Q4 2013 has been very good for Canadian Pacific, which has set a new quarterly record of $1.6 billion in revenues, up 7% from last year. From these revenues, Canadian Pacific made $338 million in adjusted net income ($1.91 per share), a dramatic increase of 49% from Q4 2012.
On the year-end side, the company set another new record with $6.1 billion in revenues, and an adjusted net income of $1.1 billion ($6.42 per diluted share), up 48% from 2012. These are all impressive numbers but how did Canadian Pacific bring all of this to pass?
The oil boom
One of the major contributors to Canadian Pacific’s growth (and that of the entire industry) has been the boom in crude by rail. What was once a small piece of the railroads’ cargo has grown to 25,000 carloads just in the last quarter alone. For all of 2013, Canadian Pacific moved 90,000 carloads of crude, a 68% increase from 2012.
With the continuing growth of crude by rail, Canadian Pacific is expecting the number to grow to at least 210,000 carloads by 2015. This number could skyrocket even higher as energy producers begin expanding crude by rail terminals. Also the fate of the Keystone XL pipeline could also greatly affect the number of cars moved.
The new guy
The driving force behind this turnaround has come from CEO Hunter Harrison, who took the reigns of Canadian Pacific one year ago, after six years running Canadian National (TSX:CNR)(NYSE:CNI). Since taking over Canadian Pacific, 4,750 jobs (85-90% through attrition) have been cut, revenues have hit all-time highs, and brought the adjusted operating ratio to an all-time low of 69.9%.
Even the pension has been turned around from a $721 million deficit in 2012 to a 2013 surplus of $800 million. Despite all these advances, Harrison is still committed to boost earnings another 30% in 2014.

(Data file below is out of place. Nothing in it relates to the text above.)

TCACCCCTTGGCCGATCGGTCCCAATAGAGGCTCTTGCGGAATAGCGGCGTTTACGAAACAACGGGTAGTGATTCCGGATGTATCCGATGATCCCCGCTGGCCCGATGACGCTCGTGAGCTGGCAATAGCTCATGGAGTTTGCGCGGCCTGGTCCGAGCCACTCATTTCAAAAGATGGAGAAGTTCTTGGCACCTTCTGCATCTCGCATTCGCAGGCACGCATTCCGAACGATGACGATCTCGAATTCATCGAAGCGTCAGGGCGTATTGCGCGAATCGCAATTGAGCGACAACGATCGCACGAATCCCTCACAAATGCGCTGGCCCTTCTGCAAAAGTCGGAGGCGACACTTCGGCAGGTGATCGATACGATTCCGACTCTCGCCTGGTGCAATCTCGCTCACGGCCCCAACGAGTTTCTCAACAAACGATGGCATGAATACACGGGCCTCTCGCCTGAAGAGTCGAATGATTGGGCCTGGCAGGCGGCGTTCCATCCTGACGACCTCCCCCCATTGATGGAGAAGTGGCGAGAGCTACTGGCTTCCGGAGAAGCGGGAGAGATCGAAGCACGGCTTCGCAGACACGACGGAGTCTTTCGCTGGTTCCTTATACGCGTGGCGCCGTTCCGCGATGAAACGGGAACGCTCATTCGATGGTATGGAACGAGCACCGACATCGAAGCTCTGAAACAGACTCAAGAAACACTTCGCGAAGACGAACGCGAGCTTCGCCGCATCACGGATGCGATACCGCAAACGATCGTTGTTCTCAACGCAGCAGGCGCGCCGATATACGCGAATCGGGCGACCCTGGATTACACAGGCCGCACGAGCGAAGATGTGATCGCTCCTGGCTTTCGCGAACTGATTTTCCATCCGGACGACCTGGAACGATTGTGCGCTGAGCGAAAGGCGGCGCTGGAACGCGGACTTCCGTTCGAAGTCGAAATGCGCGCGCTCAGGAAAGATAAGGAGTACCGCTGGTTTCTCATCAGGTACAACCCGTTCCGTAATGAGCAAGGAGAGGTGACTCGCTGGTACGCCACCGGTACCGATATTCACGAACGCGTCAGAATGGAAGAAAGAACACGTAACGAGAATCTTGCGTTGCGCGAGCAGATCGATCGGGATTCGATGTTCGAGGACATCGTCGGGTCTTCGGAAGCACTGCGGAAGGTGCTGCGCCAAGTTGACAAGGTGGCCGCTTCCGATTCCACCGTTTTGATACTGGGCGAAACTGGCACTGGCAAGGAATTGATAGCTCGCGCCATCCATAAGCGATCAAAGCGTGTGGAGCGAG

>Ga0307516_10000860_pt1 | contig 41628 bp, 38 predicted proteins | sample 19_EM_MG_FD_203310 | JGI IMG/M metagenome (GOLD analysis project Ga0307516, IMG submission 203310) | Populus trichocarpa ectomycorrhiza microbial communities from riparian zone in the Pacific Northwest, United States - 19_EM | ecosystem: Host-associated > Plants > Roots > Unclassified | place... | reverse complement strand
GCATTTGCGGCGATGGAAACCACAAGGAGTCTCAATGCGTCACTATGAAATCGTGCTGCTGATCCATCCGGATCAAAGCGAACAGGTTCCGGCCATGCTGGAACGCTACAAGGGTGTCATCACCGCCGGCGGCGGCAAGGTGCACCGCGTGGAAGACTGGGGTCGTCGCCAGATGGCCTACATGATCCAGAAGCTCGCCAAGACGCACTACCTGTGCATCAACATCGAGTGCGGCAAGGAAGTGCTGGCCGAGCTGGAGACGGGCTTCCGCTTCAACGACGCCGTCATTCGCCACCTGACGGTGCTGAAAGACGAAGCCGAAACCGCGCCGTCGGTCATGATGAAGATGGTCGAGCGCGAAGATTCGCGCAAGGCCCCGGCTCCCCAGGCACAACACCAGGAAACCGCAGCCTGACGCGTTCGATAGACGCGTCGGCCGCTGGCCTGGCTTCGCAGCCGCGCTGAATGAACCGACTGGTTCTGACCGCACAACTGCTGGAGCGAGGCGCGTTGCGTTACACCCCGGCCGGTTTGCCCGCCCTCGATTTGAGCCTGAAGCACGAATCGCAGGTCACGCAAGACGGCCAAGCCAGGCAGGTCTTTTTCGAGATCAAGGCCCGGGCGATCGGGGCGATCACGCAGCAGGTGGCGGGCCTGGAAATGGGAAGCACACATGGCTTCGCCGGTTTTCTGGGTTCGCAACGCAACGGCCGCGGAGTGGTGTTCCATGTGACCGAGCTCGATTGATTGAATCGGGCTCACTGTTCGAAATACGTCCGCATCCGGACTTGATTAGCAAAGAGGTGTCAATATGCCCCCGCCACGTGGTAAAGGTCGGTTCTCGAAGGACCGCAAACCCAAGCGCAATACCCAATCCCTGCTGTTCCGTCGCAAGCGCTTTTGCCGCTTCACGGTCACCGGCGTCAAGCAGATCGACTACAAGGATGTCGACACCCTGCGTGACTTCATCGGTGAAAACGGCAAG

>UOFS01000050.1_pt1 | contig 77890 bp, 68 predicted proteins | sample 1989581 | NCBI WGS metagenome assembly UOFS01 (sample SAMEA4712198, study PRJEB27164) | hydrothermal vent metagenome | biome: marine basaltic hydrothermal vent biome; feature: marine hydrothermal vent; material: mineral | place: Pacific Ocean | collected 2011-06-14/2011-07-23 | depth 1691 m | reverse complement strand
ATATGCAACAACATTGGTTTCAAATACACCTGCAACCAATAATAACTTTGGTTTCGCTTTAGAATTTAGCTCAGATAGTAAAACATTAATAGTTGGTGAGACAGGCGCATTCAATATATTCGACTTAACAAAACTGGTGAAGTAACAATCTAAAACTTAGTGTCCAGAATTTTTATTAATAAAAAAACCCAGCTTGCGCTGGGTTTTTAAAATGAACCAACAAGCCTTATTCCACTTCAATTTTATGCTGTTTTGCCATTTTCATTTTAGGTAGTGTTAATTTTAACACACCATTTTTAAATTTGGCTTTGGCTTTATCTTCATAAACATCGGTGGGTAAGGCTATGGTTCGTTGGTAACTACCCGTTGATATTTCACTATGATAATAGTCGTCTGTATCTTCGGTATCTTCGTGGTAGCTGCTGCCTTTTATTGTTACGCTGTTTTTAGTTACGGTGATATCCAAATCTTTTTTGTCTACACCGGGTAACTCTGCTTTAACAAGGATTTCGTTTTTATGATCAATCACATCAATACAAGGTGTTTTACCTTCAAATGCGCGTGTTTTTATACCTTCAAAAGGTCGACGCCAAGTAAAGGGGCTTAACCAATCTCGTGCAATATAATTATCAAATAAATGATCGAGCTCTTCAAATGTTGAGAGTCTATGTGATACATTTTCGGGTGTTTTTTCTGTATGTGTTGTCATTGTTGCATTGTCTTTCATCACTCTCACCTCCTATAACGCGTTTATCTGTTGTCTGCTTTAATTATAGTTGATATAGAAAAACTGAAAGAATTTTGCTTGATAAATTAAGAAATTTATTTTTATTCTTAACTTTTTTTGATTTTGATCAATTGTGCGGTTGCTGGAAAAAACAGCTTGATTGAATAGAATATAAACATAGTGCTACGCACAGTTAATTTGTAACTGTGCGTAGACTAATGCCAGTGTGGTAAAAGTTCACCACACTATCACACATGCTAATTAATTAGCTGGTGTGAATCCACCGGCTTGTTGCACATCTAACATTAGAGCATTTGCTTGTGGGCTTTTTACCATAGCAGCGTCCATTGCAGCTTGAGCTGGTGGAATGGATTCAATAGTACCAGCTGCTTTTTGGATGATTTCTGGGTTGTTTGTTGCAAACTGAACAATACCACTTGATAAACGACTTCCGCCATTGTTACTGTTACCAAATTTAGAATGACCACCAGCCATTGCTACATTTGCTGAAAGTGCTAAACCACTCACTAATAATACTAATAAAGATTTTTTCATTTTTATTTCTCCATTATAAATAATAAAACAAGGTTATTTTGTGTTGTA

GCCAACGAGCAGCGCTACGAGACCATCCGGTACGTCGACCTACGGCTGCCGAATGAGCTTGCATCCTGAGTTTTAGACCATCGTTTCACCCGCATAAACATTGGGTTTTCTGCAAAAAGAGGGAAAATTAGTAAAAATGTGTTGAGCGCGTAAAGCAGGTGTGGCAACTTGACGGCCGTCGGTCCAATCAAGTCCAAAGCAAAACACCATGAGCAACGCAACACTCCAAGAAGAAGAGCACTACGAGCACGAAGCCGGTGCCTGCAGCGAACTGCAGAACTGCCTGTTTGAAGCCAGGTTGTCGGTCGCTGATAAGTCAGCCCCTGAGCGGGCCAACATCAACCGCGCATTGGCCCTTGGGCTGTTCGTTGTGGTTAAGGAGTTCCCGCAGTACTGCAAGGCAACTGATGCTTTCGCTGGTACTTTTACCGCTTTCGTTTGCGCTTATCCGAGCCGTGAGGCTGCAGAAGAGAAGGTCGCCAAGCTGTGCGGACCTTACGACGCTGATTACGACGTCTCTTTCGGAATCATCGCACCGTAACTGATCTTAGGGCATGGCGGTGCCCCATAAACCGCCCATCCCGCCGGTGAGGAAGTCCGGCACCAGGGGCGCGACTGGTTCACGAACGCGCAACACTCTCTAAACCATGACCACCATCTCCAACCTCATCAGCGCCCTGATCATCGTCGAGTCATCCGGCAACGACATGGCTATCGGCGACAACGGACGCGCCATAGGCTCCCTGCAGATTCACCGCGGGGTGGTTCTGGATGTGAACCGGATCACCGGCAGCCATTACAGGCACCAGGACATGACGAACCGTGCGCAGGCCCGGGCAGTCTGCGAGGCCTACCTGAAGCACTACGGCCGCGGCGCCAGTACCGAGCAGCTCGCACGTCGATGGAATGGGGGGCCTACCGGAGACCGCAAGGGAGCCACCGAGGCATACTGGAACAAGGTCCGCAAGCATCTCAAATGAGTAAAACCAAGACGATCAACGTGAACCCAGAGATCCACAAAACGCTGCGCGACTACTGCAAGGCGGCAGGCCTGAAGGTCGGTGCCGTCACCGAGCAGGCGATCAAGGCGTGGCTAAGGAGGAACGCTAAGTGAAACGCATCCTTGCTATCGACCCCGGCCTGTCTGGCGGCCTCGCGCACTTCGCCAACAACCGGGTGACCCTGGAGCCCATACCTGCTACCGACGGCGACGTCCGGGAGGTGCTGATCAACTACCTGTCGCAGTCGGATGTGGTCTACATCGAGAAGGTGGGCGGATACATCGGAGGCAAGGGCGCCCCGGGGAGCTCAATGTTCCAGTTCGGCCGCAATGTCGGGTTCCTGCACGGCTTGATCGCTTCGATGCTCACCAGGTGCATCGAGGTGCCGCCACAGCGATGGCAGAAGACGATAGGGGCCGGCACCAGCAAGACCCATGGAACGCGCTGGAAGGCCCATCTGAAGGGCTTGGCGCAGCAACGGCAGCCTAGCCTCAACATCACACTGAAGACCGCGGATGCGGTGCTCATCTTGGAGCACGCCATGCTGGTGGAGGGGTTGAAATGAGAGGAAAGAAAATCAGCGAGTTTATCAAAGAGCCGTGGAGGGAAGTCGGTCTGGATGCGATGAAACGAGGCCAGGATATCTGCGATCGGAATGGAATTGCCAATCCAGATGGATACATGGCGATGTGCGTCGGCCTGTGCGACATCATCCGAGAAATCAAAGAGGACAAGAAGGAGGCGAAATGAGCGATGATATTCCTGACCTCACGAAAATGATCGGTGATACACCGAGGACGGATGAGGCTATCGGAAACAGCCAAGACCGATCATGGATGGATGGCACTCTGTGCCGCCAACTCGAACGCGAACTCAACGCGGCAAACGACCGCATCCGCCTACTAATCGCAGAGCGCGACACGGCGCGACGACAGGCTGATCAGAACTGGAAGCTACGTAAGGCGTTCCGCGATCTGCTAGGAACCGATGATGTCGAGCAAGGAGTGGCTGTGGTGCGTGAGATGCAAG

Foolish bottom line
Canadian Pacific’s results announcement pushed the stock to a 52-week high of $171.90 and is up from $116.01 one year ago. Thanks to all the management initiatives taken by the company, issues such increased winter-related costs or an inability to move grain can be mitigated to keep the books growing.
The question is whether these numbers are a one-time stop, or a new regular route. With all the growth the company has experienced, can it maintain this type of growth or will this become a new plateau?
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This article represents the opinion of the writer, who may disagree with the “official” recommendation position of a Motley Fool premium service or advisor. We’re Motley! Questioning an investing thesis — even one of our own — helps us all think critically about investing and make decisions that help us become smarter, happier, and richer, so we sometimes publish articles that may not be in line with recommendations, rankings or other content.
Fool contributor Cameron Conway does not own any shares in the companies mentioned.